Even modern locomotives, used to power "inert" train cars/wagons, concentrating all power in one car, are usually electric. "Diesel trains" are not like cars or trucks that rely on mechanical transmission and gear to transfer energy to the wheels straight from an internal combustion engine which displaces pistons that move an axle. "Diesel trains" are usually comprised by so-called "diesel-electric" units, that generate electricity on a diesel generator. Everything else (or almost) is identical to an otherwise "electric train" that draws power from lines.

So a nuclear-powered train, AFAIK, could only be conceived as an on-site electricity generator that will power the train. The source of electricity is rather irrelevant if you can provide it.

While diesel-electric trains have some increased risks, particular the risk of fire and limitation of running in very long tunnels due to air poisoning, nuclear-electric trains would have other set of problems, starting with safety issues. In case of a catastrophic collision, having a diesel train catch fire is a nightmare, but having a small nuclear reactor blown apart is much, much worse. So you'd need extremely resistant structures.

So I really don't see a point of using dozens of small reactors in tightly protected compartments on trains instead of installing a mid-size reactor and electrifying all the rail line.
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Old May 18th, 2011, 01:09 PM   #15
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I don't see the point in this either. I am no physicist but I guess it's way more efficient to generate the necessary electricity for 500 trains in a large-scale nuclear power plant and then distribute it to every train than having 500 small power plants moving around the country. Not to mention all the safety problems related to this, from having to control 500 nuclear power plants in changing positions, to following uranium distribution for terrorism-related issues and keeping the reactor safe after crashes as well as providing the train with water to keep the generator cool at all times.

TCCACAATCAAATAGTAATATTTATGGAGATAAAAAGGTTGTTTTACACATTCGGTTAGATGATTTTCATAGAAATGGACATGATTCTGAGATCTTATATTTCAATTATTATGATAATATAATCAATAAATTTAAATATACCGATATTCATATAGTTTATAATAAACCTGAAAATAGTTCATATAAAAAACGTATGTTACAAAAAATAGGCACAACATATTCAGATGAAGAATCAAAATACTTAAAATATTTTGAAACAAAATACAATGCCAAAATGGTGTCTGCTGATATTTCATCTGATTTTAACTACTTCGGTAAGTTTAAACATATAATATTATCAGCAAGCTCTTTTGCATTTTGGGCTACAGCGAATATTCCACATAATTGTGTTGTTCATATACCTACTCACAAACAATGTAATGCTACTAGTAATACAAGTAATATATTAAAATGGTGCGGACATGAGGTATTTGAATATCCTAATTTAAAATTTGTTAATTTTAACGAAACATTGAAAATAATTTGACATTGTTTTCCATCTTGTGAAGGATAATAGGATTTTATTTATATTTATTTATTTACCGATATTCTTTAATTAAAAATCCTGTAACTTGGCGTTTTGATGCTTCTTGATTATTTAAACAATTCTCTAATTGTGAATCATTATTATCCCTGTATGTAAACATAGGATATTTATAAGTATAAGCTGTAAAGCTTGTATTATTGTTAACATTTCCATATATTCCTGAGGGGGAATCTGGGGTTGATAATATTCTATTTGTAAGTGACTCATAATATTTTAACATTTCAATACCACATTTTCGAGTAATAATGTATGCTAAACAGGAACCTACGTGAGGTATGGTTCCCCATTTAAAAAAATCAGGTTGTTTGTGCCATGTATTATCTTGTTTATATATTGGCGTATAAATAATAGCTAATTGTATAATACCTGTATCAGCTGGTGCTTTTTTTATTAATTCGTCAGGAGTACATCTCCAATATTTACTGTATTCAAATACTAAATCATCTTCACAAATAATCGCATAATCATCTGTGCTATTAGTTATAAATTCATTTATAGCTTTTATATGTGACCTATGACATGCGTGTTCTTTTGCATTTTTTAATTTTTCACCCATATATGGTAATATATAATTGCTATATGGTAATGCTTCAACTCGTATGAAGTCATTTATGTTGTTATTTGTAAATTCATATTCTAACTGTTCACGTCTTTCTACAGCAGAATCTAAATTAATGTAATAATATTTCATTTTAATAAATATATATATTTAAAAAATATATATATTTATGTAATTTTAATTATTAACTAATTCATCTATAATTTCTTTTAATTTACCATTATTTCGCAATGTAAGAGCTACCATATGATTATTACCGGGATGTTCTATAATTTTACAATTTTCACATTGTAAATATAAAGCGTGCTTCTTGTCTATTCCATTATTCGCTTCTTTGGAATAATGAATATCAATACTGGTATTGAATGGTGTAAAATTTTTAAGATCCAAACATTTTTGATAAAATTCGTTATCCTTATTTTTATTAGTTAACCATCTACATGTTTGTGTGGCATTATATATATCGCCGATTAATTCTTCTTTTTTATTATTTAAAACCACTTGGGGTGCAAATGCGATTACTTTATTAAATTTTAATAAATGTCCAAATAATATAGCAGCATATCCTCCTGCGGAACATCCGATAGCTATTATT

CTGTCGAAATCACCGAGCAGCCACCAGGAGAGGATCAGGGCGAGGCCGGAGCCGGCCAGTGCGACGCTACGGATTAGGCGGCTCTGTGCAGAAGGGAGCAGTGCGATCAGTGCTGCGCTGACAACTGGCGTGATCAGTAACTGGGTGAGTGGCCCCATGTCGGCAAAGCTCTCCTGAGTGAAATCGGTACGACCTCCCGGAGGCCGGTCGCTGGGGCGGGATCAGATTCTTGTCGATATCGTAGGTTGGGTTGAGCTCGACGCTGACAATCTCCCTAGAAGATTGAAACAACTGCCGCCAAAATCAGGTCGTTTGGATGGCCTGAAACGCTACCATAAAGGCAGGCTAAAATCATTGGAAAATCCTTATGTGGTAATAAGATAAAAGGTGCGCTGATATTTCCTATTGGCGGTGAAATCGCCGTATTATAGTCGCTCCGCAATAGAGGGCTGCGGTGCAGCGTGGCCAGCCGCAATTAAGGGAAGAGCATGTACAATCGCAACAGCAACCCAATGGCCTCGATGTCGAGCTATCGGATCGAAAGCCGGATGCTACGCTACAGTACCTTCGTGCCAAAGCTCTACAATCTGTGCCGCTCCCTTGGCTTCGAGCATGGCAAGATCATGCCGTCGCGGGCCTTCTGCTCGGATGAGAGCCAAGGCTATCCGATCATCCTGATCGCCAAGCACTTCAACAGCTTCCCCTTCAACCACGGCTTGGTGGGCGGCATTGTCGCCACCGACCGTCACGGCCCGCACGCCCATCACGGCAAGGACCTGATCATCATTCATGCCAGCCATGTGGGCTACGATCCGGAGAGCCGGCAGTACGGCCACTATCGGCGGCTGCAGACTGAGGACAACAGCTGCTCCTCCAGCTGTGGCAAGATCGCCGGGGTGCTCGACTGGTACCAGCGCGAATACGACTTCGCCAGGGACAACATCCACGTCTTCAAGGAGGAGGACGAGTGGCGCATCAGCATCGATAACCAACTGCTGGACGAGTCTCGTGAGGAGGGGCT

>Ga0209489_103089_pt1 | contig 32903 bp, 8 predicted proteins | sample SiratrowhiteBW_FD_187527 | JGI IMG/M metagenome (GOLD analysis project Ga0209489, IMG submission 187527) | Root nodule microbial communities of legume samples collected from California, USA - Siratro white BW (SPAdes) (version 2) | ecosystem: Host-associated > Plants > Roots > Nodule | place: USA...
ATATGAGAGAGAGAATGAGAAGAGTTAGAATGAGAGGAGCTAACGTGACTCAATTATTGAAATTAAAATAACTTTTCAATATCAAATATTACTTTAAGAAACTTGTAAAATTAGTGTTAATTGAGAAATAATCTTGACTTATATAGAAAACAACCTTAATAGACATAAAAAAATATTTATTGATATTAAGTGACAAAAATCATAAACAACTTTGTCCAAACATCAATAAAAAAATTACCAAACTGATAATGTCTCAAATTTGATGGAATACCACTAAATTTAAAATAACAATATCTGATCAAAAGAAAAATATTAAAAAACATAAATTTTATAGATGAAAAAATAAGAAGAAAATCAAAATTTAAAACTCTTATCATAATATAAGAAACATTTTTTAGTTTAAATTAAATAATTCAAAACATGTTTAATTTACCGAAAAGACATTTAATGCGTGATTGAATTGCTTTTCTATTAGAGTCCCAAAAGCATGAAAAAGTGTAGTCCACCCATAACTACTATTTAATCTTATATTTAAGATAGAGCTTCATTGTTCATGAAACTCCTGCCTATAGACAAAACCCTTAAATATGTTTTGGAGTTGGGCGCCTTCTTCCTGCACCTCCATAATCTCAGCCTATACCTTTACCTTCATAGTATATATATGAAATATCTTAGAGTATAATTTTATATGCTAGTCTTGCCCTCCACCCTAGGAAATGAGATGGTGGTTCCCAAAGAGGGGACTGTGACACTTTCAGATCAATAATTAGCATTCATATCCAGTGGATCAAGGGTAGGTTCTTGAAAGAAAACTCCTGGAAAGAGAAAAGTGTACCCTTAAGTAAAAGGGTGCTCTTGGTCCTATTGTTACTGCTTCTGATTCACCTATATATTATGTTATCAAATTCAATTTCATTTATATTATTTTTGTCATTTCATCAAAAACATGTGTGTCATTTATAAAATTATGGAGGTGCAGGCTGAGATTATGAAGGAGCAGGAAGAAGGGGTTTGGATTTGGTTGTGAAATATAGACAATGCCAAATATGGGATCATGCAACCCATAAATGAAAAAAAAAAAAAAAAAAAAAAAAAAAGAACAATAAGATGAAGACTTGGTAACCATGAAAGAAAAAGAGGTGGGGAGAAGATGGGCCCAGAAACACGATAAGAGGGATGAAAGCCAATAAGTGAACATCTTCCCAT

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Old May 18th, 2011, 10:24 PM   #16
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Quote:
Originally Posted by Suburbanist View Post
Even modern locomotives, used to power "inert" train cars/wagons, concentrating all power in one car, are usually electric. "Diesel trains" are not like cars or trucks that rely on mechanical transmission and gear to transfer energy to the wheels straight from an internal combustion engine which displaces pistons that move an axle. "Diesel trains" are usually comprised by so-called "diesel-electric" units, that generate electricity on a diesel generator. Everything else (or almost) is identical to an otherwise "electric train" that draws power from lines.
.
But they still use fossil fuels, something that would be better conserving. Solar power could never work because trains run at night and in cloudy weather. Hydrogen could be a possibility I guess...


Aircraft Carriers use nuclear reactors for example, it seems like a more practical way of moving something weiging 1000s of tons like a freight train rather than burning massive amounts of fossil fuel or electricity.


I just don't see maglev trains being the future as the infrastructure for them is just too expensive and complicated.